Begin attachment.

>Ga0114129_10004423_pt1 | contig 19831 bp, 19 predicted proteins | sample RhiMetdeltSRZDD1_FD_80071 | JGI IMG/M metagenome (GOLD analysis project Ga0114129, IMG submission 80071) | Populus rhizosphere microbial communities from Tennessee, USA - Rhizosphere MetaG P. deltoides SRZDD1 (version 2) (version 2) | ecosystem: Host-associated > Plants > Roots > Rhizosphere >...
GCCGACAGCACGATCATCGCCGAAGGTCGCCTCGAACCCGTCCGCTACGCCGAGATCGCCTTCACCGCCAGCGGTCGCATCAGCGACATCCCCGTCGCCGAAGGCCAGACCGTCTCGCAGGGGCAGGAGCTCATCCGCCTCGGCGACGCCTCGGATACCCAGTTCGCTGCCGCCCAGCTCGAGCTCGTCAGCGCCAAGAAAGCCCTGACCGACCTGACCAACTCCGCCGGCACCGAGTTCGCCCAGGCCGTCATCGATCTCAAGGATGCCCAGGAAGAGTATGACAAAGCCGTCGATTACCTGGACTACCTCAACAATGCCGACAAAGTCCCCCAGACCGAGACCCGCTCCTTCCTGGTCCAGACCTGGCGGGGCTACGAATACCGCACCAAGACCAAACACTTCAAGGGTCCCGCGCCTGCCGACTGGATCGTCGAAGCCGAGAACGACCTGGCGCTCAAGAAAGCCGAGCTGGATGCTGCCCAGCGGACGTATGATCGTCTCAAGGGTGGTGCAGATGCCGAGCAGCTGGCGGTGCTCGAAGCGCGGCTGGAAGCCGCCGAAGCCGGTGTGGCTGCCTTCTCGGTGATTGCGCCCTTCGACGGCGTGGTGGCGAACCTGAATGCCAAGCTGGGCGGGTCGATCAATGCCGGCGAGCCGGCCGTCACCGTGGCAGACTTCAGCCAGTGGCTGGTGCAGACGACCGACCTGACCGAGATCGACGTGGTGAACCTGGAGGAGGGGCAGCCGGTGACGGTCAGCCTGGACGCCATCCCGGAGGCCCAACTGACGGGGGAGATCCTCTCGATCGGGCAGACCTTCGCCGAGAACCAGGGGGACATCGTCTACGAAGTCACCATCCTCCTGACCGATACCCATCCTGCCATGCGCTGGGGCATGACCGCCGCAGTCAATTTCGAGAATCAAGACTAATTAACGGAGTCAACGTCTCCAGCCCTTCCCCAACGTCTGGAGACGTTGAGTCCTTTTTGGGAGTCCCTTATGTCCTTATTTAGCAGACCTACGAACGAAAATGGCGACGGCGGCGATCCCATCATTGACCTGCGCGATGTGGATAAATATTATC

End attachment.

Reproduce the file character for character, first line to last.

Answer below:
>Ga0114129_10004423_pt1 | contig 19831 bp, 19 predicted proteins | sample RhiMetdeltSRZDD1_FD_80071 | JGI IMG/M metagenome (GOLD analysis project Ga0114129, IMG submission 80071) | Populus rhizosphere microbial communities from Tennessee, USA - Rhizosphere MetaG P. deltoides SRZDD1 (version 2) (version 2) | ecosystem: Host-associated > Plants > Roots > Rhizosphere >...
GCCGACAGCACGATCATCGCCGAAGGTCGCCTCGAACCCGTCCGCTACGCCGAGATCGCCTTCACCGCCAGCGGTCGCATCAGCGACATCCCCGTCGCCGAAGGCCAGACCGTCTCGCAGGGGCAGGAGCTCATCCGCCTCGGCGACGCCTCGGATACCCAGTTCGCTGCCGCCCAGCTCGAGCTCGTCAGCGCCAAGAAAGCCCTGACCGACCTGACCAACTCCGCCGGCACCGAGTTCGCCCAGGCCGTCATCGATCTCAAGGATGCCCAGGAAGAGTATGACAAAGCCGTCGATTACCTGGACTACCTCAACAATGCCGACAAAGTCCCCCAGACCGAGACCCGCTCCTTCCTGGTCCAGACCTGGCGGGGCTACGAATACCGCACCAAGACCAAACACTTCAAGGGTCCCGCGCCTGCCGACTGGATCGTCGAAGCCGAGAACGACCTGGCGCTCAAGAAAGCCGAGCTGGATGCTGCCCAGCGGACGTATGATCGTCTCAAGGGTGGTGCAGATGCCGAGCAGCTGGCGGTGCTCGAAGCGCGGCTGGAAGCCGCCGAAGCCGGTGTGGCTGCCTTCTCGGTGATTGCGCCCTTCGACGGCGTGGTGGCGAACCTGAATGCCAAGCTGGGCGGGTCGATCAATGCCGGCGAGCCGGCCGTCACCGTGGCAGACTTCAGCCAGTGGCTGGTGCAGACGACCGACCTGACCGAGATCGACGTGGTGAACCTGGAGGAGGGGCAGCCGGTGACGGTCAGCCTGGACGCCATCCCGGAGGCCCAACTGACGGGGGAGATCCTCTCGATCGGGCAGACCTTCGCCGAGAACCAGGGGGACATCGTCTACGAAGTCACCATCCTCCTGACCGATACCCATCCTGCCATGCGCTGGGGCATGACCGCCGCAGTCAATTTCGAGAATCAAGACTAATTAACGGAGTCAACGTCTCCAGCCCTTCCCCAACGTCTGGAGACGTTGAGTCCTTTTTGGGAGTCCCTTATGTCCTTATTTAGCAGACCTACGAACGAAAATGGCGACGGCGGCGATCCCATCATTGACCTGCGCGATGTGGATAAATATTATC